Suspect in Murder of British MP Jo Cox Had Ties With Neo-Nazis

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The murder of British politician and Member of Parliament Jo Cox, 41, shocked Britain on Thursday. Now police are investigating whether the assailant was a white supremacist, supporter of an anti-Islam right wing group Britain First, or just a mentally disturbed loner.

What happened?

Jo Cox of the British opposition Labour party was leaving a meeting with constituents in northern England on Thursday, when a man armed with what has been described as an antique or handmade gun and a knife attacked her. She later died in the hospital. The killing came as a shock in a country where attacks on politicians are very rare, and gun laws very strict. She leaves behind her husband and two small children.

Britain First

The suspect Thomas Mair, 52, was arrested a few blocks from the crime scene. Early witnesses reported hearing the assailant shout “Britain First” as he shot and repeatedly stabbed Cox. This is the name of a far right wing group that wants to ban Islam, stop immigration, abolish the human rights act, and advocates for Britain to leave the EU.

Jo Cox was an active advocate for Syrian immigrants, known for her passion for human rights and refugees, as well as her campaigning against Brexit. Britain First released a video denying all involvement with the attack.

American White Supremacists

Now reports from the Southern Poverty Law Center, a US based organization that tracks hate groups, claim that Mair bought a book about how to make a homemade gun. He reportedly bought the manual online in 1999 from the American Neo-Nazi group National Alliance, and subscribed to the group’s magazine and an apartheid magazine from South Africa.

Mair also bought a copy of the Nazi handbook “Ich Kampfe,” which is a reference to the infamous “Mein Kampf” by Adolf Hitler and was handed out to new members of the Nazi Party in 1940’s Germany.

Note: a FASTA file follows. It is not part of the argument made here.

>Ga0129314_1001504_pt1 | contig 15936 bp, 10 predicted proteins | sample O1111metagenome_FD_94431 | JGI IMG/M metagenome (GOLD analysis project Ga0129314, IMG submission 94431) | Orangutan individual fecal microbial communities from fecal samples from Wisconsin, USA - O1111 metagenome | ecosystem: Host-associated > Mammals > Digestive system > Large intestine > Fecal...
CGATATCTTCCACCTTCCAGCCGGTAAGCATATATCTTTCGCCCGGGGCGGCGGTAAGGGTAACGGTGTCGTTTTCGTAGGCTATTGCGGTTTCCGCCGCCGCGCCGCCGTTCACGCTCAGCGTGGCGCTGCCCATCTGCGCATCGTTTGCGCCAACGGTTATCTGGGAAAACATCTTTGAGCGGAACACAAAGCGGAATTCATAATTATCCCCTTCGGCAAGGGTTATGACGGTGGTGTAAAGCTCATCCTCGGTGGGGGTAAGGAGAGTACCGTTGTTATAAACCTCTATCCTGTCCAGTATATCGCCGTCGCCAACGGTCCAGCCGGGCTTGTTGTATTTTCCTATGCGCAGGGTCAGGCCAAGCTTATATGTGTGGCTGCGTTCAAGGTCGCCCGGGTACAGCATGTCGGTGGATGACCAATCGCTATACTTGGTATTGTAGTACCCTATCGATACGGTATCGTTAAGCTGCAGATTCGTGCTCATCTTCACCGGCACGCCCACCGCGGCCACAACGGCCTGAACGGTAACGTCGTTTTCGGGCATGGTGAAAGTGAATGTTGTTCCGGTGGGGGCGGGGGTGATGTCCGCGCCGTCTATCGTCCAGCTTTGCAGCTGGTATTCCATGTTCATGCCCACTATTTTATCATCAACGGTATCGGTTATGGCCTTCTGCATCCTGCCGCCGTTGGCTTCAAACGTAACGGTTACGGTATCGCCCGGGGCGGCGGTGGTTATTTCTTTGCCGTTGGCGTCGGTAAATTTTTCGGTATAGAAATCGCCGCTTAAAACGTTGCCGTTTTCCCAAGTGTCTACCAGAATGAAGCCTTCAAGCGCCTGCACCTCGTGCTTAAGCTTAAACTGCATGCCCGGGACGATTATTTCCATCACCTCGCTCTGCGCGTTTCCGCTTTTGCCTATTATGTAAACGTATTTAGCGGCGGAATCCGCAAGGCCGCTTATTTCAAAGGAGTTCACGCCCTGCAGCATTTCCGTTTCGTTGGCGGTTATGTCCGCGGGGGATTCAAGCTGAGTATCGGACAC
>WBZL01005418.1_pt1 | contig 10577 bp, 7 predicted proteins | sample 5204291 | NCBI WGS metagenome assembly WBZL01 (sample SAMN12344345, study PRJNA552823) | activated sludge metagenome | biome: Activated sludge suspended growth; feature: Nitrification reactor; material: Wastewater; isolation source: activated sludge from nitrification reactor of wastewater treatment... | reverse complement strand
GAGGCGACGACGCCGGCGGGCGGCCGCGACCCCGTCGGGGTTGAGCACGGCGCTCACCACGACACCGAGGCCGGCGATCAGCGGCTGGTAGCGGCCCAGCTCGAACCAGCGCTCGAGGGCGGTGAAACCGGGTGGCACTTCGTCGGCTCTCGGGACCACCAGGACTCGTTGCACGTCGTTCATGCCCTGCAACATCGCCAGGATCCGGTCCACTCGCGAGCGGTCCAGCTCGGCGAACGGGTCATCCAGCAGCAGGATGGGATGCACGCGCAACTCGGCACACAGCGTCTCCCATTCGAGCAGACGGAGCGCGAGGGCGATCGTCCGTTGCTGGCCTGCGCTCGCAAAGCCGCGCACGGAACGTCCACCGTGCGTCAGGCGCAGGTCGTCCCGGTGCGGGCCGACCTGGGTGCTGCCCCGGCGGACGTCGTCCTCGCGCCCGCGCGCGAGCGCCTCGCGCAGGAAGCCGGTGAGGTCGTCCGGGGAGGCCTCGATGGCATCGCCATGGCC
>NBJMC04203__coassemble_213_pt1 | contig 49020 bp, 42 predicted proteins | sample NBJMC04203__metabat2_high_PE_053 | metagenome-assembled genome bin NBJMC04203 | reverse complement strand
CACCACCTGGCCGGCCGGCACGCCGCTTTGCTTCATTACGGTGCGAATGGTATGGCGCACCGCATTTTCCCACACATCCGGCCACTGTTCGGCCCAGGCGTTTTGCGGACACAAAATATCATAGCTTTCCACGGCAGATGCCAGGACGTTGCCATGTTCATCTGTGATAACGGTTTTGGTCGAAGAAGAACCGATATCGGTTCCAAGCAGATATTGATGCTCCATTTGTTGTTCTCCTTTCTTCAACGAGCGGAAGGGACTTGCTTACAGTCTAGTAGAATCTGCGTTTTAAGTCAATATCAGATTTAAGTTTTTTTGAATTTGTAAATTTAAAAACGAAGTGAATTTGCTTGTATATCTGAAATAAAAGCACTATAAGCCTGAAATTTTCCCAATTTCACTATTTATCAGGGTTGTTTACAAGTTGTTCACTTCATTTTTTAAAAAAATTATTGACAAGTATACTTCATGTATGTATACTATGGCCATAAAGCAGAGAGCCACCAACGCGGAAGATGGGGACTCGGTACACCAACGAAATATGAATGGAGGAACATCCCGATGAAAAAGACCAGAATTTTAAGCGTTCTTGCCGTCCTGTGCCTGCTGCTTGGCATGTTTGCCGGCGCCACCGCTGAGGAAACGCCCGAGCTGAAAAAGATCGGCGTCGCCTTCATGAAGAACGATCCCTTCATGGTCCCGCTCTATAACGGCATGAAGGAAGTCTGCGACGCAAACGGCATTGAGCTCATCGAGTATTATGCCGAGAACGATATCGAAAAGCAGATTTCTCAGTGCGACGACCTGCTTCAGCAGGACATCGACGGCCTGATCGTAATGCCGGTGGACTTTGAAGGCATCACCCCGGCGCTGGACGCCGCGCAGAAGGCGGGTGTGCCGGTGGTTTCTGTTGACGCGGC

British Prime Minister David Cameron expressed his condolences on Twitter.

A Quiet Man

But neighbors and family describe Mair as a quiet gardener who’s never been in trouble. His half-brother told ITV News “he wouldn’t hurt a fly”. This raises questions of whether Mair was deeply mentally ill, and whether the attack could have prevented with proper mental care. Mair spoke to a local newspaper in 2011 about how his volunteer work for a county park helped him with mental issues:

I can honestly say it has done me more good than all the psychotherapy and medication in the world. Many people who suffer from mental illness are socially isolated and disconnected from society, feelings of worthlessness are also common mainly caused by long-term unemployment.

Labour leader Jeremy Corbyn paid a tribute to Cox on Friday.

Neighbor David Pickles also described Mair as a peaceful man who kept to himself.

He’s just quiet. He kept himself to himself. He lived by himself. He’s been on his own for about 20 years. I’ve never seen a lot of people visiting or anything like that, but he likes gardening. He did a lot of people’s gardens round here. But he did it quietly.

In the wake of the murder of Jo Cox, the campaigning for the referendum on Brexit is suspended, but the voting will take place as planned on June 23.

Emma Von Zeipel
Emma Von Zeipel is a staff writer at Law Street Media. She is originally from one of the islands of Stockholm, Sweden. After working for Democratic Voice of Burma in Thailand, she ended up in New York City. She has a BA in journalism from Stockholm University and is passionate about human rights, good books, horses, and European chocolate. Contact Emma at



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